Another challenge for Bangabandhu was to reestablish the social cohesion which was torn apart during the liberation war of Bangladesh. Reportedly, at least 200,000 women were victims of rape and other kind of sexual and gender-based violence during the nine months of the liberation war. Later, these women were awarded with the title of war heroines (Birangonas).  Although the androcentric social culture politically recognised their sacrifices, Bangladeshi society actually was not ready to accept them. It was observed that the liberation war divided the patriarchal society of Bangladesh into different fractions but could not tear the texture of patriarchy. Therefore, on one hand, integrating the war heroines (Birangonas) into the society was a great challenge for him; on the other hand, it was much needed for establishing social cohesion in newly emerged Bangladesh. This led him to destroy the initially prepared list of the Birangonas, as a part of his efforts to reestablishing the social cohesion.

Amidst these challenges, the first parliamentary election was held in Bangladesh in 1973. The ruling Awami League won 291 seats in the Parliament out of 300 seats. Hence, the third government under the leadership of Bangabandhu took over. It was observed that women were only marginally involved in the 1973 electoral contest. Although only 2 women contested out of 980 candidates in the 1973 parliamentary election, no one came out successful. However, as per the Constitutional provision, 15 women were nominated from Awami League to the reserved seats for women in the Parliament. Later in the same year, a local government election was held in Bangladesh and for the first time in the history of the land the statutory representation of women was ensured at the Union Parishad level. However, in 1973 local government election, only one woman from Rangpur was elected as the chairman of a Union Parishad out of 4352 Unions.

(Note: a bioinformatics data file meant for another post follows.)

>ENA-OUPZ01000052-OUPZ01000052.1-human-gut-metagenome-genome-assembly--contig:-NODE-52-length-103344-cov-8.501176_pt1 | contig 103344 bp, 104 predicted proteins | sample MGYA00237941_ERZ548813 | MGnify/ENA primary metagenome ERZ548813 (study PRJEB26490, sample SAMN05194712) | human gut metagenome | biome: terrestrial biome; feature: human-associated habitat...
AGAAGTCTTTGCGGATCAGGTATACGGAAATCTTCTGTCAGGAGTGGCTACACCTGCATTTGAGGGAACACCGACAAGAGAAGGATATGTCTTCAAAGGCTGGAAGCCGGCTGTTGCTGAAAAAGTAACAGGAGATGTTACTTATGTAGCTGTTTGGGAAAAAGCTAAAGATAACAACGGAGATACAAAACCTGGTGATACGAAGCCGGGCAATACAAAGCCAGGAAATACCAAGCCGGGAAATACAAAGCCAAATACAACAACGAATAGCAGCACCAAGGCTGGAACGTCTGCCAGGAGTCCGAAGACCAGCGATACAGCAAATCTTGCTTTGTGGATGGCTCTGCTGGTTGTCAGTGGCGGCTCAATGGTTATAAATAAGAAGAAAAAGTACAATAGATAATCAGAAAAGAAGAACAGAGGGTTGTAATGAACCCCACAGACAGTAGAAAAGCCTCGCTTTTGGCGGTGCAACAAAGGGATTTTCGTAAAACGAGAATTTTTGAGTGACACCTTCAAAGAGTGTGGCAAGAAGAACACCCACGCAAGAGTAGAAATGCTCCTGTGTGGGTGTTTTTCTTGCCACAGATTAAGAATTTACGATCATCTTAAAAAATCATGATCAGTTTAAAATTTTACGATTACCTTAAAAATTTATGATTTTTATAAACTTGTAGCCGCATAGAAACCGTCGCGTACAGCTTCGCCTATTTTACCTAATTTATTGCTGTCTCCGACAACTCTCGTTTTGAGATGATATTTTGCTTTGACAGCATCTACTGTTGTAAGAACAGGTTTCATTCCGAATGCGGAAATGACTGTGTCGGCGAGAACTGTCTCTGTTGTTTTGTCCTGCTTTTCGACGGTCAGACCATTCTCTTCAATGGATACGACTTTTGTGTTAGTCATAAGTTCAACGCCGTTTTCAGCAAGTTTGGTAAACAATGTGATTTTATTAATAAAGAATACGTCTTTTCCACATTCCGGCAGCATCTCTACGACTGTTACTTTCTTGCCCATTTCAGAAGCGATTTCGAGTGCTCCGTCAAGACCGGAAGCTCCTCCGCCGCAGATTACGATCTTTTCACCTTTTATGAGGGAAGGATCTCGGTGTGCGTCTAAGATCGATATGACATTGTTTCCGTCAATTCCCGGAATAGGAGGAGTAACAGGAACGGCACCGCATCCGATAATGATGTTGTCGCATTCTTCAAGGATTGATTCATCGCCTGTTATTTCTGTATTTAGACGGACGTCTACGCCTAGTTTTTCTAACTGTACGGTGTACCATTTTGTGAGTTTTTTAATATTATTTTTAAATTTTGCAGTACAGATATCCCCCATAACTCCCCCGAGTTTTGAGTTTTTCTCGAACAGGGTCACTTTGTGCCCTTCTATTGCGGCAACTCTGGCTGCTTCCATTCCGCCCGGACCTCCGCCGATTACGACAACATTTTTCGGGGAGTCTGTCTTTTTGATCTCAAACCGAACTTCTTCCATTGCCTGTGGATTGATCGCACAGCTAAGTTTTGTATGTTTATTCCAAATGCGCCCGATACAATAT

Despite the landslide victory in the 1973 parliamentary election, a deep political crisis arose with the famine in 1974. This led Bangabandhu to take a masculine decision of moving from one party domination in the parliament to a single party system. Therefore, the Constitution was amended for a one-party presidential form of government in January 1975. Hence, the fourth government under the leadership of Bangabandhu took over. Bangladesh Krishak Shramik Awami League (BAKSAL) was formed dissolving all other political parties. Gender issues were taken into consideration in BAKSAL as women constituted a significant front among five fronts of BAKSAL: peasants, workers, youth, student and women. The creation of BAKSAL, however, threatened the status quo of the existing power relations in the society and promoted further factionalism in the politics. As a result, before completion of his new political experiment, Bangabandhu along with his extended family members was assassinated by a group of junior military officers under the auspices of external allies on 15th of August 1975.

The writer is a researcher of Political Science, University of Dhaka.